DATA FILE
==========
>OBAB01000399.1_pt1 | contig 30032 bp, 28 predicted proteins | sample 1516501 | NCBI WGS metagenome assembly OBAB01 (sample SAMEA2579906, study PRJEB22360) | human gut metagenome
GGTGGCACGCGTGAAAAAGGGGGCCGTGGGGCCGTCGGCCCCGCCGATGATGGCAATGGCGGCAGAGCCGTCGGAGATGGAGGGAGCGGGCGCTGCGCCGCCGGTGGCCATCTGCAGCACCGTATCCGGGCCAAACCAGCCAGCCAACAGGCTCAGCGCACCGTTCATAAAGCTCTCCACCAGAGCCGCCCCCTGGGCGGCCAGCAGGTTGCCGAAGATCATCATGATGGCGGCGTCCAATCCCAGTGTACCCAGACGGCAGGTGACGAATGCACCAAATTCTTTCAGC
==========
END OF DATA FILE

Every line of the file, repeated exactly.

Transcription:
>OBAB01000399.1_pt1 | contig 30032 bp, 28 predicted proteins | sample 1516501 | NCBI WGS metagenome assembly OBAB01 (sample SAMEA2579906, study PRJEB22360) | human gut metagenome
GGTGGCACGCGTGAAAAAGGGGGCCGTGGGGCCGTCGGCCCCGCCGATGATGGCAATGGCGGCAGAGCCGTCGGAGATGGAGGGAGCGGGCGCTGCGCCGCCGGTGGCCATCTGCAGCACCGTATCCGGGCCAAACCAGCCAGCCAACAGGCTCAGCGCACCGTTCATAAAGCTCTCCACCAGAGCCGCCCCCTGGGCGGCCAGCAGGTTGCCGAAGATCATCATGATGGCGGCGTCCAATCCCAGTGTACCCAGACGGCAGGTGACGAATGCACCAAATTCTTTCAGC